Governments should address negative tax impact of new car emissions test
Brussels, 27 July 2017 – From 1 September this year, a new test for measuring emissions from cars, called WLTP, will officially apply to all new car types (models that are introduced on the European market for the first time). One year later, from September 2018, the lab test will be extended to all new cars sold across the EU. With little more than a month left, Europe’s auto manufacturers caution that consumers should not be faced with increased car taxation following the introduction of this new test.
WLTP will introduce much more realistic conditions for measuring emissions, such as CO2, than the current lab test (NEDC). It will therefore provide a more accurate basis for calculating a car’s fuel consumption and emissions. The switch to WLTP will also have implications on vehicle taxation.
Currently, 19 EU member states apply CO2 taxation to cars, based on the CO2 values from the lab test. Simply because it is more rigorous than the old test, WLTP will result in a higher CO2 value for a specific vehicle compared to NEDC. However, as the performance of the car itself will not be affected, the European Automobile Manufacturers’ Association (ACEA) calls on national governments to ensure that the transition to WLTP will not negatively impact vehicle taxation.
Even though WLTP will come into force this September, not all EU member states are adequately prepared for its introduction. If they simply apply the existing CO2-tax scheme to the new WLTP values, they will effectively put a new car type introduced to the market after September in a higher tax band than a similar car hitting the market just before that date.
“National governments need to act to ensure that CO2-based taxation will be fair, since WLTP will result in a higher CO2 value for the one and same vehicle compared to NEDC,” stated ACEA Secretary General, Erik Jonnaert. “If they fail to do so, the introduction of the new test procedure could increase the financial burden on consumers.”
For example, as of September 2017 one car model might still have a value of 100g CO2/km using the old NEDC test, but a recently approved car might come in at around 120g CO2/km under the new WLTP test. The cars are nearly identical, except one has the latest test results. If a country’s CO2-tax scheme were to remain unchanged, this would unjustly increase the tax burden on certain consumers and lead to overall confusion. Taxation systems need to be adapted to avoid this scenario.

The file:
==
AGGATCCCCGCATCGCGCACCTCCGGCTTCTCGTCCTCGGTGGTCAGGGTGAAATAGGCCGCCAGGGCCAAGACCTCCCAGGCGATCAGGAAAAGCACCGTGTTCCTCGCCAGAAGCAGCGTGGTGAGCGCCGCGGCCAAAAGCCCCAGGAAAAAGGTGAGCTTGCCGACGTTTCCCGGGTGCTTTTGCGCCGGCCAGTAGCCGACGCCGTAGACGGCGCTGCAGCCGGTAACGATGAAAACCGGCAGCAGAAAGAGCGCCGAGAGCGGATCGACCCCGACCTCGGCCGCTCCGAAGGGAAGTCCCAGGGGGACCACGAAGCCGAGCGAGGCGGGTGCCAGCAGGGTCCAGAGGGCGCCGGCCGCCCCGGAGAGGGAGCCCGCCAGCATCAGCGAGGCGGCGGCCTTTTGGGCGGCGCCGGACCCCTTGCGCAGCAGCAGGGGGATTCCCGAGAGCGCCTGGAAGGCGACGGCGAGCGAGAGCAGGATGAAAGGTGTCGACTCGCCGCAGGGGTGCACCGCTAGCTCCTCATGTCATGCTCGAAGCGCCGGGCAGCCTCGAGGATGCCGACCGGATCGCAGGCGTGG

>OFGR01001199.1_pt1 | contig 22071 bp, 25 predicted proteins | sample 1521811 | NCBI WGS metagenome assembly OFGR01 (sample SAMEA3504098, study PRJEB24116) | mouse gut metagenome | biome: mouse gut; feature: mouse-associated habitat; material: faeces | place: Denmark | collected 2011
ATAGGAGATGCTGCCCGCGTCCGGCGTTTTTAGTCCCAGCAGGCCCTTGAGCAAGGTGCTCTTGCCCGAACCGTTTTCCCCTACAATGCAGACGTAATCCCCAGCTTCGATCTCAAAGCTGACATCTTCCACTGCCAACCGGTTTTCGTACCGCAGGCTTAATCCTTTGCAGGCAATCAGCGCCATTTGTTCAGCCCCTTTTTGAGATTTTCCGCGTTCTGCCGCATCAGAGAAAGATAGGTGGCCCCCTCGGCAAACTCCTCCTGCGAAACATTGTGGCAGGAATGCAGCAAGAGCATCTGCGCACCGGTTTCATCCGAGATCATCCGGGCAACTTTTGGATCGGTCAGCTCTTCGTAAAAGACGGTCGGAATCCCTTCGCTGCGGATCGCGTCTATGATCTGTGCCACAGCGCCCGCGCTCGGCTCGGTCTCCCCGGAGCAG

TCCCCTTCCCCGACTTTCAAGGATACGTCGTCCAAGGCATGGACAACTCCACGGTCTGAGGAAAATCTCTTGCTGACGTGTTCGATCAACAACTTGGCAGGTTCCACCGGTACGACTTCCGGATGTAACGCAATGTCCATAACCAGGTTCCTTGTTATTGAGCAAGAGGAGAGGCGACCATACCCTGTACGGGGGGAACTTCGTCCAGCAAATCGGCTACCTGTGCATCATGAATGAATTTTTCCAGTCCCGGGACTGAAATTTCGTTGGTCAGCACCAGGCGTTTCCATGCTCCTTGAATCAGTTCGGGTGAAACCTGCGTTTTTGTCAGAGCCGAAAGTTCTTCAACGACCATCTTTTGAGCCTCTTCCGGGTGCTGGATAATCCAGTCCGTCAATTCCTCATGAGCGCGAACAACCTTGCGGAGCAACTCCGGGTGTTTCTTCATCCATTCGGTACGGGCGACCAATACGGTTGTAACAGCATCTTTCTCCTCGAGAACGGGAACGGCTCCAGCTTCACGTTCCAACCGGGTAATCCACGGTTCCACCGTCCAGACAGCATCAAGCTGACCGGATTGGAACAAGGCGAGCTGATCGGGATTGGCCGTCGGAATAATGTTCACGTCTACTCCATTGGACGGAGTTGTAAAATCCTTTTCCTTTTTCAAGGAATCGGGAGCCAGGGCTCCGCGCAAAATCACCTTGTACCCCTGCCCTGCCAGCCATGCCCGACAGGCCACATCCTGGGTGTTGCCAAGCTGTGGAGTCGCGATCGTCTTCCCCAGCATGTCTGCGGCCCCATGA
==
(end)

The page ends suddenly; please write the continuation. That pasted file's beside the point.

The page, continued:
Notes for editors
- More information about the new WLTP emissions test can be found on www.WLTPfacts.eu.
- The European Automobile Manufacturers’ Association (ACEA) represents the 16 major Europe-based car, van, truck and bus makers: BMW Group, DAF Trucks, Daimler Truck, Ferrari, Ford of Europe, Honda Motor Europe, Hyundai Motor Europe, Iveco Group, Jaguar Land Rover, Mercedes-Benz, Renault Group, Stellantis, Toyota Motor Europe, Volkswagen Group, Volvo Cars, and Volvo Group.
- Visit www.acea.auto for more information about ACEA, and follow us on www.twitter.com/ACEA_auto or www.linkedin.com/company/ACEA/.
- Contact: Cara McLaughlin, Communications Director, firstname.lastname@example.org, +32 485 88 66 47.
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About the EU automobile industry
- 12.7 million Europeans work in the auto industry (directly and indirectly), accounting for 6.6% of all EU jobs.
- 11.5% of EU manufacturing jobs – some 3.5 million – are in the automotive sector.
- Motor vehicles are responsible for €398.4 billion of tax revenue for governments across key European markets.
- The automobile industry generates a trade surplus of €76.3 billion for the EU.
- The turnover generated by the auto industry represents more than 8% of the EU’s GDP.
- Investing €58.8 billion in R&D annually, the automotive sector is Europe’s largest private contributor to innovation, accounting for 32% of total EU spending.